Lastly, how does one sanely manage a data center filled with tens of thousands of containers? These things, by design, are supposed to run in higher densities than VMs. Think about multi-tenancy, resource management, service discovery, advanced scheduling, data locality, troubleshooting, etc. In my estimation, we don’t yet have tools that help us maintain this volume of complexity.

Don’t get me wrong, these problems are being worked on right now by very motivated people. Most of these downsides will be addressed sooner than later.

Are Linux containers here to stay?

Yes, they are. For one reason, containers have already been around for a long time. Upstream kernel support for Linux containers may be new to the party, but AIX lpars, Solaris zones, and BSD jails have been in use for years. Even on Linux, OpenVZ has enabled containers as a staple of multi-tenant web hosting.

These non-Linux platforms have proven the utility of this technology. Containers, if nothing else, will be another tool that will always be used to help develop, test, deploy, and isolate software. Time will tell if they become indispensible staples like VMs or be relegated to lighter use. My prediction is they will be heavily utilized and, overtime, supplant VMs for many use cases.

There are a lot of tools popping up to help conquer the container landscape (e.g., LXC, Docker, Kubernetes, rkt, LXD, Mesosphere, etc.). Some of these will not survive. They will not gain necessary adoption rates or will suffer anemic investment. Eventually, one methodology may win out over another. It is still much too soon to foresee how things will play out.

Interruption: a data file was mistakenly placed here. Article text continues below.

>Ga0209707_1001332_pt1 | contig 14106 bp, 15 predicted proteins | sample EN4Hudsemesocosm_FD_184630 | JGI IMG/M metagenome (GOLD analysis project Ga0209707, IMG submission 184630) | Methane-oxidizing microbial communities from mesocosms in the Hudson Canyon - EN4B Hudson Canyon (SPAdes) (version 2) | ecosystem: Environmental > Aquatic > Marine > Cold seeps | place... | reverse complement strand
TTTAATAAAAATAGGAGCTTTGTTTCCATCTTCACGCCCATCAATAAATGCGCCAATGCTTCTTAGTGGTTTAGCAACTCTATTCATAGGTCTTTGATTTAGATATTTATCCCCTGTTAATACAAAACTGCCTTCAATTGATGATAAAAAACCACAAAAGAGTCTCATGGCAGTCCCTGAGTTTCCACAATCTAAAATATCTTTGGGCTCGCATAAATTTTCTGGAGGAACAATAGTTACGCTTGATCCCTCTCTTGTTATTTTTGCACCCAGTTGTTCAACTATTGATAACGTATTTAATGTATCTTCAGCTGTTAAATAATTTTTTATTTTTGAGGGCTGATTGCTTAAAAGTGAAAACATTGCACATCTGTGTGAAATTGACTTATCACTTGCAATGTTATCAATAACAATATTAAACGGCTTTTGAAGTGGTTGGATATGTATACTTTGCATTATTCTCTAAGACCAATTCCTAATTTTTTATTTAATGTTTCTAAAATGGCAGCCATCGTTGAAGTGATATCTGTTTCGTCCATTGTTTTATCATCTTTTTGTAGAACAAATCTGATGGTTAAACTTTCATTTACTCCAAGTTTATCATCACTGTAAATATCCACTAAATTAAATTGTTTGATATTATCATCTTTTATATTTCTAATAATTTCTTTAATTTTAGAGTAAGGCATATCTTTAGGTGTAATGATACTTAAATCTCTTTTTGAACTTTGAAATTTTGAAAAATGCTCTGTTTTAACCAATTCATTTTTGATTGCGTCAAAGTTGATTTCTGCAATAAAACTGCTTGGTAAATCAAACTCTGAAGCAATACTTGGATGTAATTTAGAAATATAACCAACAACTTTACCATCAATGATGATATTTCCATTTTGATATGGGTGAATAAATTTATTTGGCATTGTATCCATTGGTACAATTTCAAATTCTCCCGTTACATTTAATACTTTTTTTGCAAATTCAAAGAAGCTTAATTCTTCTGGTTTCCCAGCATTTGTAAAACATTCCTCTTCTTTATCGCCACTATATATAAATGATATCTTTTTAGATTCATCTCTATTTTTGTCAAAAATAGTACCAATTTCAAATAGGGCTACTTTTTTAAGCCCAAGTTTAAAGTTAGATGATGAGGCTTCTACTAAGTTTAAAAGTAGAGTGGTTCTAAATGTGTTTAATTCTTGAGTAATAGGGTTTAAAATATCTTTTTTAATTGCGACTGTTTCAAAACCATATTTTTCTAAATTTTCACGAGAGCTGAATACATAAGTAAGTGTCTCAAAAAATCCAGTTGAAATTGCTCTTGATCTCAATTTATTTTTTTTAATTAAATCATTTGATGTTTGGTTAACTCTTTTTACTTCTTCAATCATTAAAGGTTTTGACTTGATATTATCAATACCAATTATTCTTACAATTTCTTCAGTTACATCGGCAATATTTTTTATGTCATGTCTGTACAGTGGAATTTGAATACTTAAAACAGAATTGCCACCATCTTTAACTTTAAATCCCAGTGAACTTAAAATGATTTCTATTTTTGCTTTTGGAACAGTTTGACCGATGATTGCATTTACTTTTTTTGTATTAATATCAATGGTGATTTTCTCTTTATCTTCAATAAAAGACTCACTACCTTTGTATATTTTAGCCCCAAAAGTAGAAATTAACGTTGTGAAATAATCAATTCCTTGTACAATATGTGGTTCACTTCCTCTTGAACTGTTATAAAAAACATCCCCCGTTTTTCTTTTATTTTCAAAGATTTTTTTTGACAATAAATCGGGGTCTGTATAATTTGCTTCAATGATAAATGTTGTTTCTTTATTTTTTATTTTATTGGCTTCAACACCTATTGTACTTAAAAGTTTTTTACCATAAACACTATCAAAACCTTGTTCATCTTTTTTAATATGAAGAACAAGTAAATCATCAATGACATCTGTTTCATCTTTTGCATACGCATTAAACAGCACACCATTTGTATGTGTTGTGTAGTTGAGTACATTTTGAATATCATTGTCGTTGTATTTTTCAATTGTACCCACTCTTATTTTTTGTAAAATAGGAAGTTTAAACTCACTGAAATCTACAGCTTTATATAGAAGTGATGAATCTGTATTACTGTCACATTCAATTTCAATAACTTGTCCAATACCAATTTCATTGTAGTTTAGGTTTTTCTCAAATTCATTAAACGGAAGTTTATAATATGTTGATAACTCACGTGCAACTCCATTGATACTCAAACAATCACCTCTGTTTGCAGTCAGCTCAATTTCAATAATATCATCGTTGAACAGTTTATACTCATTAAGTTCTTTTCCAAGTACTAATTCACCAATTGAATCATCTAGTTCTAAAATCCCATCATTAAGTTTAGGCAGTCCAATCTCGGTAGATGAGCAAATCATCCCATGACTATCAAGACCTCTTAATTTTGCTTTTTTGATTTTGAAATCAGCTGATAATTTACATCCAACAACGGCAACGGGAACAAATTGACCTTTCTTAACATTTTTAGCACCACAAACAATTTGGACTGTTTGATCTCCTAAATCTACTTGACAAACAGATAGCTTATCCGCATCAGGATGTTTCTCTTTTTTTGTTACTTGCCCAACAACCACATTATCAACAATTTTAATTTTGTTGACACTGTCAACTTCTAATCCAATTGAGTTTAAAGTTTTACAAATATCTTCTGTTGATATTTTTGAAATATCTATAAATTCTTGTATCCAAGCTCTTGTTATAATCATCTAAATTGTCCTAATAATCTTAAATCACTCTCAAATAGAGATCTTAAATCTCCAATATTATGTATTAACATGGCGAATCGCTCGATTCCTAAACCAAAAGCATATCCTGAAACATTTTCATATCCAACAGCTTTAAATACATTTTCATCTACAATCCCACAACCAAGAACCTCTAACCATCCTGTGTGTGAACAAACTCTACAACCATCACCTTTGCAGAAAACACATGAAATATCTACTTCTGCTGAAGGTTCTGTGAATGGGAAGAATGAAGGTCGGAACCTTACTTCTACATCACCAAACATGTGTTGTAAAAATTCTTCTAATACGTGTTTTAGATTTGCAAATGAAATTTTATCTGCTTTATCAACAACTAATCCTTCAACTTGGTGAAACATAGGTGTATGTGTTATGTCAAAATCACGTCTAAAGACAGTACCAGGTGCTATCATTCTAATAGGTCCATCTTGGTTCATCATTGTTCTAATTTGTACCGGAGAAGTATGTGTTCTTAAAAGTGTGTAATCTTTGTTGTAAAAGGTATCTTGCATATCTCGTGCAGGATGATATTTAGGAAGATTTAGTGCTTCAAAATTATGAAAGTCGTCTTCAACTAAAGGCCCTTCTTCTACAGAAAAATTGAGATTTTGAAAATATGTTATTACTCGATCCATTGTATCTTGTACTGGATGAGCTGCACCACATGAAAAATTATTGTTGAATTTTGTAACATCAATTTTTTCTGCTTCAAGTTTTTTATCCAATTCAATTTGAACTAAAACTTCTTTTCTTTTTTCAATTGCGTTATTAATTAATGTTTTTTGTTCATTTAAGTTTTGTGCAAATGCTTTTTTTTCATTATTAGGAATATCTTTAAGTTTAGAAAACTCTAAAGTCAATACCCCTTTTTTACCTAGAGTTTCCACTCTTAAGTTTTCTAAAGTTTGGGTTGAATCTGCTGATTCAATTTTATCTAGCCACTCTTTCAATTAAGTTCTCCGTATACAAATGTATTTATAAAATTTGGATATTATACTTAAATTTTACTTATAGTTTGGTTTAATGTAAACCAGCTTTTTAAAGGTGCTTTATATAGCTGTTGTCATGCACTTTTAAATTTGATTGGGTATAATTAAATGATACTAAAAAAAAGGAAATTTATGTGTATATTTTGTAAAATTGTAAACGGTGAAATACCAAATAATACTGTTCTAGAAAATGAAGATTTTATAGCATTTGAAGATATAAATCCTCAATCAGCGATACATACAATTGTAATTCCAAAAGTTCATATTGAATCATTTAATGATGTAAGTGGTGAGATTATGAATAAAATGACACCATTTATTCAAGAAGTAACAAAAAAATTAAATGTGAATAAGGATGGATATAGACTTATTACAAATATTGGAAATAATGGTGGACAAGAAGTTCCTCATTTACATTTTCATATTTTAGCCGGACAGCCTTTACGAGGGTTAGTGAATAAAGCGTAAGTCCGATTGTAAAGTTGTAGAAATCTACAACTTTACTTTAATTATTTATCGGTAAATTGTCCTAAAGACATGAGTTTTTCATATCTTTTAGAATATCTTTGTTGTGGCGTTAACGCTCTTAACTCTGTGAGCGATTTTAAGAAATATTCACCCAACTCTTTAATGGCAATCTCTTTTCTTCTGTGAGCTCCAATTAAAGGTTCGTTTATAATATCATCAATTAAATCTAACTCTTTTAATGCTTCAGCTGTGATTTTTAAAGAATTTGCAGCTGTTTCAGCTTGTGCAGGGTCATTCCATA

Should I jump on this bandwagon–or is it too late?

Although you may feel like a late adopter by getting started with containers now, we are still in the early adoption phase. It is, in some ways, almost too early to fully jump on the bandwagon. If you do, expect the tooling and best practices for using containers to shift around a lot over the next year or two. In other words, get ready for further disruption.

If you are learning about containers to stay current in your skills, now is a great time to dig in. If you are adopting containers for your enterprise, it may be wise to experiment with smaller greenfield projects first. Going all in on any of these not-quite-yet-1.0 tools might prove chaotic down the road.

Now is also an exciting time to join an open-source project around containers and help contribute! Since the projects are new and there is a frenzy of interest, there is much to be done.  Maintainers are eager for assistance from newbie and veteran contributors alike.

Unlike my traumatic experience from youth, I feel relatively safe about getting into containers. The bubble fad is not going to burst right after you buy in like it did with my beloved pogs. There is real value to containers, even though some of the benefits may morph over time.